GLADIATOR —*** 1/2 — It might be a notch below such sword-and-sandal greats as "Spartacus," but director Ridley Scott has made a resounding return to form with this dramatic adventure about the title character (Russell Crowe), a once-honored Roman general forced to fight in the arenas while seeking revenge on his former friend (Joaquin Phoenix). Extremely violent, but also thrilling and a real feast for the eyes. Running time: 154 minutes. R (violence, gore, brief nudity, profanity). (Brewvies, must be 21 or older; Jordan Commons; Trolley North.) (May 5, 2000)

GOD'S ARMY — *** — It's of interest mainly to its target audience, LDS moviegoers, but Richard Dutcher's drama about Mormon missionaries in Los Angeles is surprisingly well-made and acted. Admittedly, it does end in a too-conventional "Hollywood" manner, but it's clearly a labor of love for Dutcher and his cast. PG (brief violence, vulgarity, mild profanity). (Avalon, Kaysville, Sandy 9, Sugar House, Valley Fair.) (March 10, 2000)

GONE IN SIXTY SECONDS —* 1/2 — You don't go into a Jerry Bruckheimer production expecting Shakespeare, but this remake of the '70s cult film is dumb even by his standards. And Nicolas Cage gives yet another irritatingly quirky performance as a retired car thief who is forced back into the business to aid his younger brother. Not nearly exciting enough. Running time: 119 minutes. PG-13 (violence, profanity, sex, vulgarity, brief partial nudity). (Cottonwood; Jordan Landing; Plaza 5400; Redwood, with "Coyote Ugly.") (June 9, 2000)

GROOVE — *** — It may not be the most responsible piece of filmmaking, but this smash hit from the 2000 Sundance Film Festival is an invigorating comedy-drama about some of the partygoers at an underground, all-night rave. The fresh-faced cast helps, as does having a soundtrack with a beat you can dance to. Running time: 86 minutes. R (drug use, profanity, brief sex, vulgarity). (Exclusive, Tower.) (Aug. 4, 2000)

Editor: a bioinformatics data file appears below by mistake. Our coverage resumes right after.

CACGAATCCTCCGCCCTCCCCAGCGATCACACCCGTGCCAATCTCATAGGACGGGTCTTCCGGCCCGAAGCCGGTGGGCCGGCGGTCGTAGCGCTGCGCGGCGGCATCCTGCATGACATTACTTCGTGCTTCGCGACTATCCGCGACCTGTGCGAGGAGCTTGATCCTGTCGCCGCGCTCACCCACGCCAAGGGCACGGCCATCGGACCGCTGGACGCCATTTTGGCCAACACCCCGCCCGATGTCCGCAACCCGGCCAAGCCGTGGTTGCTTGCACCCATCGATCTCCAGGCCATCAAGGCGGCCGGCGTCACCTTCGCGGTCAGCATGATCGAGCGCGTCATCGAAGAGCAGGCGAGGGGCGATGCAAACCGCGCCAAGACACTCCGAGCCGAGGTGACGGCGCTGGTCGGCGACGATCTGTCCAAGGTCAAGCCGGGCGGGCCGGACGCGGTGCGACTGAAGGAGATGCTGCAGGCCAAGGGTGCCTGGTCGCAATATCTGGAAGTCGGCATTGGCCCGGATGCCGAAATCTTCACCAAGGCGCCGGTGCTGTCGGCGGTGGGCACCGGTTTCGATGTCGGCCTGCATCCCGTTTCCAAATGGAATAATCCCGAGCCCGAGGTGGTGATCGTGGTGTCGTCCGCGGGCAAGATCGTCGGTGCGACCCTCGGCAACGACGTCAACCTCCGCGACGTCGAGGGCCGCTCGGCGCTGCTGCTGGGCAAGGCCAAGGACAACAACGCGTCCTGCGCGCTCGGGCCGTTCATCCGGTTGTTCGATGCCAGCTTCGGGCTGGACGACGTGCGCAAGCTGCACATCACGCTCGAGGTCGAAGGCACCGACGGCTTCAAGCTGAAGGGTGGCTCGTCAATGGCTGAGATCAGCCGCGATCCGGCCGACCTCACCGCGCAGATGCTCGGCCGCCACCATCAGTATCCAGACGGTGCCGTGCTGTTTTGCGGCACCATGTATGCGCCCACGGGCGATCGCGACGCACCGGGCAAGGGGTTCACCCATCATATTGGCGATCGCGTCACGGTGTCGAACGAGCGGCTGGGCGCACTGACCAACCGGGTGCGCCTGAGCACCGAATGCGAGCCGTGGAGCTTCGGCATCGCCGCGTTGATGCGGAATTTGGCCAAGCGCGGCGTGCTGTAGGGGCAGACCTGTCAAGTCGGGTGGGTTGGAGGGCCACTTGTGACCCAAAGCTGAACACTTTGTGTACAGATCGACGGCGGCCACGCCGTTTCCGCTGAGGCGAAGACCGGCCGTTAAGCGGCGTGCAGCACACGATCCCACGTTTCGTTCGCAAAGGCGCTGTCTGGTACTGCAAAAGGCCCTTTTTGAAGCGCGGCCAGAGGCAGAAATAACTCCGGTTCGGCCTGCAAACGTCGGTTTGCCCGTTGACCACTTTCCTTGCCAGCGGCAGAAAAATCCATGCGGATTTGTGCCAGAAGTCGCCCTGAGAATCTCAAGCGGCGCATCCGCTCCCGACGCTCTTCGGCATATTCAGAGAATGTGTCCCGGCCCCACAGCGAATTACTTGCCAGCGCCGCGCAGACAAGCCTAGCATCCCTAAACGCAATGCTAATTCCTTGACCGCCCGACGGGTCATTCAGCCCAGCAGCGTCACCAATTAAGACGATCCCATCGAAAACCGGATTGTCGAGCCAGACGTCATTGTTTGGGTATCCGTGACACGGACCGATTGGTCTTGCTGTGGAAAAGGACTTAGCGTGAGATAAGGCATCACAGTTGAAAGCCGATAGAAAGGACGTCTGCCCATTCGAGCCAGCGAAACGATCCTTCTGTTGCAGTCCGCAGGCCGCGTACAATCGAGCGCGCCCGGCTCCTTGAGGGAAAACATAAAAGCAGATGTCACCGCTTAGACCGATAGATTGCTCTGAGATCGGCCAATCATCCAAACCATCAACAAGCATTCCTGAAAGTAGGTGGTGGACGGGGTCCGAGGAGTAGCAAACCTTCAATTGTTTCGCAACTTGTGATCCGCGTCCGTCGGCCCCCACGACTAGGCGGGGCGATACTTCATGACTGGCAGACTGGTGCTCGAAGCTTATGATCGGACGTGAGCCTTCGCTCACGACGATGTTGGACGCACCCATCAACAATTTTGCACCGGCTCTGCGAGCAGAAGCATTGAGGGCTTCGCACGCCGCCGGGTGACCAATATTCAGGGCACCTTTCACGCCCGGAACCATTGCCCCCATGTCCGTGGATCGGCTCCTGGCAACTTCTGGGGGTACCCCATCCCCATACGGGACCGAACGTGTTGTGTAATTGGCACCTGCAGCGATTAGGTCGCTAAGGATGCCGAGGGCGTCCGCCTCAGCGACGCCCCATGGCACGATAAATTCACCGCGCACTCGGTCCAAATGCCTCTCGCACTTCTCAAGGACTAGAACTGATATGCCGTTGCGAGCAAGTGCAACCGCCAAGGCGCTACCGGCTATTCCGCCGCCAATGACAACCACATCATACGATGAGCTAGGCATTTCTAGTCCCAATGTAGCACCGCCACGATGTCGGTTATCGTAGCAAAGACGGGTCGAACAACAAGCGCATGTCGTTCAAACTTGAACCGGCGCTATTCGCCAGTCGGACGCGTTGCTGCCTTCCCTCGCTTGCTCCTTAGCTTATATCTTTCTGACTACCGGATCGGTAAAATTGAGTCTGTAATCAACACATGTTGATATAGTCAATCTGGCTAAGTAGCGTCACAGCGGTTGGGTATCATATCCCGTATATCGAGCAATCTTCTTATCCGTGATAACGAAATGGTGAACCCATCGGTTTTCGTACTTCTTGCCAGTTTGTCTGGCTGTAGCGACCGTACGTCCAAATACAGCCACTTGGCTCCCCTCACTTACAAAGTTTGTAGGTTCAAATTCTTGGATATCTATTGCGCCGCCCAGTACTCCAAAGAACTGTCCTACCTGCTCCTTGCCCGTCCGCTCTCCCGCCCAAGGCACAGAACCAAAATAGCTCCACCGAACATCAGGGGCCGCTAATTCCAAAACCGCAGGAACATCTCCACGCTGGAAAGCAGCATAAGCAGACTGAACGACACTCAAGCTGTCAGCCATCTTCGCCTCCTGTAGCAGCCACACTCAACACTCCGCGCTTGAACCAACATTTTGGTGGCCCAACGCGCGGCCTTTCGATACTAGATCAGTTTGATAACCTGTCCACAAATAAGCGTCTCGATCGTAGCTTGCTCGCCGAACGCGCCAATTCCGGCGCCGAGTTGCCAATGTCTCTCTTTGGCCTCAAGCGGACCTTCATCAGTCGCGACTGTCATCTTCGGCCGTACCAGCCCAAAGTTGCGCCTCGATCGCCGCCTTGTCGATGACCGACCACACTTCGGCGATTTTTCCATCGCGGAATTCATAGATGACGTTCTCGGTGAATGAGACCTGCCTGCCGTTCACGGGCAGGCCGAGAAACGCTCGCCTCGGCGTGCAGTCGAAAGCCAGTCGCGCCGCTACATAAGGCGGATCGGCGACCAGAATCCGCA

HOLLOW MAN —* 1/2 — Some terrific digital effects, but the only purpose they serve in director Paul Verhoeven's latest is giving him an excuse to show naked females and, toward the end, gore. Possibly the summer's biggest disappointment, considering the premise and cast. Running time: 114 minutes. R (violence, profanity, gore, nudity, sex, vulgarity). (Carmike 12; Century; Gateway; Holladay; Jordan Landing; Midvalley; Plaza 5400; Redwood, with "Scary Movie"; Ritz; South Towne; Trolley Corners.) (Aug. 4, 2000)

KEEPING THE FAITH — ** — Too long for its own good, this romantic comedy is an inauspicious directing debut for Edward Norton, who also stars as a priest squabbling with his best friend, a rabbi (Ben Stiller), for the love of another childhood friend (Jenna Elfman). Too many cheap gags, too. Running time: 129 minutes. PG-13 (vulgarity, sex, violence, profanity, ethnic slurs, nude drawings). (Sugar House.) (April 14, 2000)

ME, MYSELF & IRENE —** 1/2 — Like its main character, the latest comedy from the Farrelly brothers ("There's Something About Mary") is as mean-spirited and cruel as it is funny and sweet. The real selling point is another over-the-top Jim Carrey performance as a mild-mannered cop with multiple personalities, which both fall for the woman (Renee Zellweger) he's supposed to be escorting. Running time: 116 minutes. R (vulgarity, profanity, violence, nudity, gore, racial epithets). (Midvalley; Redwood, with "X-Men"; South Towne.) (June 23, 2000)

MISSION: IMPOSSIBLE 2 — *** — This sequel to the 1996 smash hit features bigger and better stunts and a much more streamlined storyline. Tom Cruise is a bit aloof in his role as agent Ethan Hunt, who must stop terrorists from unleashing a deadly virus. But co-star Thandie Newton supplies the needed warmth and heat, and the action scenes are spectacular. Running time: 126 minutes. PG-13 (violence, profanity, vulgarity, brief gore). (Brewvies, must be 21 or older; Jordan Commons; Kaysville.) (May 24, 2000)

NUTTY PROFESSOR II: THE KLUMPS —* 1/2 — Even-cruder and much-less-funny sequel to the 1996, which again stars executive producer Eddie Murphy in several roles — including that of Professor Sherman Klump and his monstrous alter-ego Buddy Love, who is accidentally freed by a genetic experiment. The concentration this time is on sex jokes, few of which hit the mark consistently. Running time: 110 minutes. PG-13 (vulgarity, profanity, sex, violence, racial epithets). (Carmike 12; Century; Holladay; Jordan Landing; Midvalley; Redwood, with "Big Momma's House"; Ritz; South Towne; Trolley Corners; Trolley North.) (July 28, 2000)